Coronavirus detected in wild animal for the first time

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The US Department of Agriculture has reported the first known case of coronavirus in a wild animal; it said that a wild mink had tested positive around an infected mink farm in Utah.

The BBC reported that coronavirus outbreaks at fur farms in the US and in Europe have killed thousands of the animals. As a consequence, millions of farmed mink have had to be culled across Europe.

The USDA said it had found one positive case in “free-ranging, wild mink” in Utah as part of wildlife surveillance around infected farms.

Several animals from different wildlife species were sampled and all tested negative, the agency added.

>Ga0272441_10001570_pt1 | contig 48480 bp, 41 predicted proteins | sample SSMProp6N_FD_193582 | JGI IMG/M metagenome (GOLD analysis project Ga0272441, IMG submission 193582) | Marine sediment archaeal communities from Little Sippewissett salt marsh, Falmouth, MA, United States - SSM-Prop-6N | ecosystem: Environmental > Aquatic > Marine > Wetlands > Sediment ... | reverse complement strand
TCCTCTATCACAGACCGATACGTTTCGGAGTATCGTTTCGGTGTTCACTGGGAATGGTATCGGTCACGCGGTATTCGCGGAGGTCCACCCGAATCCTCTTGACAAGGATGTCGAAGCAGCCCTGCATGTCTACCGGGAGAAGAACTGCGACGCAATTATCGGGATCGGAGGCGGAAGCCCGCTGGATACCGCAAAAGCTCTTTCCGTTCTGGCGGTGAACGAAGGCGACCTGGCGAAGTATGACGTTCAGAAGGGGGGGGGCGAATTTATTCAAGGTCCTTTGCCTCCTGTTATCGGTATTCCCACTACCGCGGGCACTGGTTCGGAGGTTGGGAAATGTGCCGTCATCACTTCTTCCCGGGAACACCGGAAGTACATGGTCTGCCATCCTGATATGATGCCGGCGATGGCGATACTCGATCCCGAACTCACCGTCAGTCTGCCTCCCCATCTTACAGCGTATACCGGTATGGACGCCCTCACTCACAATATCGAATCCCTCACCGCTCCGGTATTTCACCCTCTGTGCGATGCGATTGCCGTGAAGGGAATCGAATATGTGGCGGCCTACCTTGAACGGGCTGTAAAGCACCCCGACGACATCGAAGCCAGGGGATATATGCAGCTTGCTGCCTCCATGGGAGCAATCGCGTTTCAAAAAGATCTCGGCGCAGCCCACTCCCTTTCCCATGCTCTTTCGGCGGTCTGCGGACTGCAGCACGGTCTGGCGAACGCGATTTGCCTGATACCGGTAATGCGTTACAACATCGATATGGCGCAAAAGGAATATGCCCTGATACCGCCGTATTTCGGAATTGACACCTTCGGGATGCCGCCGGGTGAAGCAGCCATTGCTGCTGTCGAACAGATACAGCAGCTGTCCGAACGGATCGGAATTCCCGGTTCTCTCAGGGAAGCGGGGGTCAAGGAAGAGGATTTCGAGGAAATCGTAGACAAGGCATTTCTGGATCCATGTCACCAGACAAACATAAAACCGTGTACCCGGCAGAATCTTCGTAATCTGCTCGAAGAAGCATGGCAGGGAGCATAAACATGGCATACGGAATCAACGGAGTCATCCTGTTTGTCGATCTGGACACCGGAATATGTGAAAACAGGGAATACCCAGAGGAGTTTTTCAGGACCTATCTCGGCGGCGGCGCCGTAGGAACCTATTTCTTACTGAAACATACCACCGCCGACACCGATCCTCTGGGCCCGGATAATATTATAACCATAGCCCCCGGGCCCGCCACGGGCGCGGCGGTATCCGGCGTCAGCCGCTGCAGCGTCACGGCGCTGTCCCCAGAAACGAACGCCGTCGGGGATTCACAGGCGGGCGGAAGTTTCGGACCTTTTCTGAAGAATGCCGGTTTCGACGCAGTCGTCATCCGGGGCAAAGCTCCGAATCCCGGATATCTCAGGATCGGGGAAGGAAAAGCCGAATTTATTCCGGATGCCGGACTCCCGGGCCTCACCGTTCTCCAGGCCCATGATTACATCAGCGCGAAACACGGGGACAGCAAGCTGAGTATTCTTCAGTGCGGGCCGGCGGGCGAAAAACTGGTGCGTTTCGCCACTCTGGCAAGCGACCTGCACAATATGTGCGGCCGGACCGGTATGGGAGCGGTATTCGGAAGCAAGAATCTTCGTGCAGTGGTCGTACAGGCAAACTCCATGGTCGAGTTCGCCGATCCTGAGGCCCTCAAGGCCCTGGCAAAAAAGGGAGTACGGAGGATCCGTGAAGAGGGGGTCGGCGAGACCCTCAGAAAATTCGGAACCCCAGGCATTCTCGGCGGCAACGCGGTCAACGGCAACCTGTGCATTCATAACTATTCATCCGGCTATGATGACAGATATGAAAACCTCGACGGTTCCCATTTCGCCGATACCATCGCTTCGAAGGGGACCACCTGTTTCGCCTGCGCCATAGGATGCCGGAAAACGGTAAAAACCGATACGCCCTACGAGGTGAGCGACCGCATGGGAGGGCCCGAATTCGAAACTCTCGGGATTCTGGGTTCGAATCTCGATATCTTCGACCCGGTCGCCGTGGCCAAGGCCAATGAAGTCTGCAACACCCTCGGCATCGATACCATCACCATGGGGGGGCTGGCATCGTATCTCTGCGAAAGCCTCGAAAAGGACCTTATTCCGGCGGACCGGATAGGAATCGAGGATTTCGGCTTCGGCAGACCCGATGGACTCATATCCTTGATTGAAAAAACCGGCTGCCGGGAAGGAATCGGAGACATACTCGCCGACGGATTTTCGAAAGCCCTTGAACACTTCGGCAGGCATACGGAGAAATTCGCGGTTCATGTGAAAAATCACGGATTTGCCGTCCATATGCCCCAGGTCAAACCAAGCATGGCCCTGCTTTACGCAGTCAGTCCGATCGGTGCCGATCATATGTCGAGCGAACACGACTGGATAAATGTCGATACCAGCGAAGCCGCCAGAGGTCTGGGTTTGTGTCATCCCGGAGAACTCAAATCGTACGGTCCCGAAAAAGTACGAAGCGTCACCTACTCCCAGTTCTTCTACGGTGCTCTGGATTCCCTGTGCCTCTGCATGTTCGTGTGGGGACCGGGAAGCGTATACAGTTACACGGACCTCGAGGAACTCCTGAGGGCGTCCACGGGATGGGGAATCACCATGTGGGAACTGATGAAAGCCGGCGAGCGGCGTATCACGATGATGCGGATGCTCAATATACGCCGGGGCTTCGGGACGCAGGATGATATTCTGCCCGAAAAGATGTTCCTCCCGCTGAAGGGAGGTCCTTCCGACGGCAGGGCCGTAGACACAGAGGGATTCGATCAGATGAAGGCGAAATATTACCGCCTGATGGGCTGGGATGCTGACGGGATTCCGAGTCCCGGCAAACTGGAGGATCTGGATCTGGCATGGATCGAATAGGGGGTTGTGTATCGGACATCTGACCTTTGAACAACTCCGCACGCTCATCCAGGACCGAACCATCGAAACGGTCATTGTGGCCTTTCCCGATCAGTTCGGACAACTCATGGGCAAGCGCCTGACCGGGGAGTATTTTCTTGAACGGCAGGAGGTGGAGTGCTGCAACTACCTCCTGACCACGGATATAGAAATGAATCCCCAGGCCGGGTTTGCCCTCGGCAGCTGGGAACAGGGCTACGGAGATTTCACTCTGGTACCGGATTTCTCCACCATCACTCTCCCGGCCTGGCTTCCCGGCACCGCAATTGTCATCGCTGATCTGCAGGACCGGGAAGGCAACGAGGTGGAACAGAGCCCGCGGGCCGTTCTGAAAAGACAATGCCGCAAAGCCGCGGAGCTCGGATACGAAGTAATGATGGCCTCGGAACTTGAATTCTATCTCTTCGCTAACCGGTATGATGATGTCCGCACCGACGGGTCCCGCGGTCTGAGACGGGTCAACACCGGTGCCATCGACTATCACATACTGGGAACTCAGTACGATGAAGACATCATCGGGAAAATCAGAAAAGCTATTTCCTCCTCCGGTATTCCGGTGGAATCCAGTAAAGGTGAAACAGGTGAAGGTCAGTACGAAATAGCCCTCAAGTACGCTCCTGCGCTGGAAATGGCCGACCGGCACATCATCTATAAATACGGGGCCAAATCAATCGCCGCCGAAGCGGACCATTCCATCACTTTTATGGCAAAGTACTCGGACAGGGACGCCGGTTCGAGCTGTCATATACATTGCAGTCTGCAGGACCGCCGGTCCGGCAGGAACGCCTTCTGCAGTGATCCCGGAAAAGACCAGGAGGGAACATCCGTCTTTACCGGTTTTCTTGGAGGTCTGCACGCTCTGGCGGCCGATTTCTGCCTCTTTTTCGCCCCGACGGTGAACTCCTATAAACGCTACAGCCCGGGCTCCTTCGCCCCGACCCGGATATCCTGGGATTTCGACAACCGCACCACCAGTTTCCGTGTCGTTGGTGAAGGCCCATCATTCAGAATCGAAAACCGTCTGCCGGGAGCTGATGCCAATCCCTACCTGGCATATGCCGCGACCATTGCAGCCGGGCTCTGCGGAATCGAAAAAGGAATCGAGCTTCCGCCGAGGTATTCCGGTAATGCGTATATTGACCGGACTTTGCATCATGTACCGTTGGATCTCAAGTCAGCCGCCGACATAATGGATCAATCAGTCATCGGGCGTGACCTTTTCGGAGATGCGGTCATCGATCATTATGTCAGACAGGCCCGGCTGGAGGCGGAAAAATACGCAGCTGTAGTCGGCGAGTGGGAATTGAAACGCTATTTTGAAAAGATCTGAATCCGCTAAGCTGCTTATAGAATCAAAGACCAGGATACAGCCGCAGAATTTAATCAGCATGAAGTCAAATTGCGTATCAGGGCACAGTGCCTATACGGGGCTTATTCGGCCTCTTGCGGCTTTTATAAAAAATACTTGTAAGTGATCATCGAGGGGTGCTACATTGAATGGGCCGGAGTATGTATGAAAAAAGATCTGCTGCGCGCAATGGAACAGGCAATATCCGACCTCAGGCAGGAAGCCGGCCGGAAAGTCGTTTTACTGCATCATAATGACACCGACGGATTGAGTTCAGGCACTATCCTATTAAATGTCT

It said it had notified the World Organisation for Animal Health, but there is no evidence the virus has been widespread in wild populations around infected mink farms.

In an alert to the International Society for Infectious Diseases, USDA said: “To our knowledge, this is the first free-ranging, native wild animal confirmed with Sars-CoV-2.”

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With more than 25 years' experience in business-to-business publishing, Simon is editor of LBM titles Pest and OvertheCounter. Big fan of Manchester United.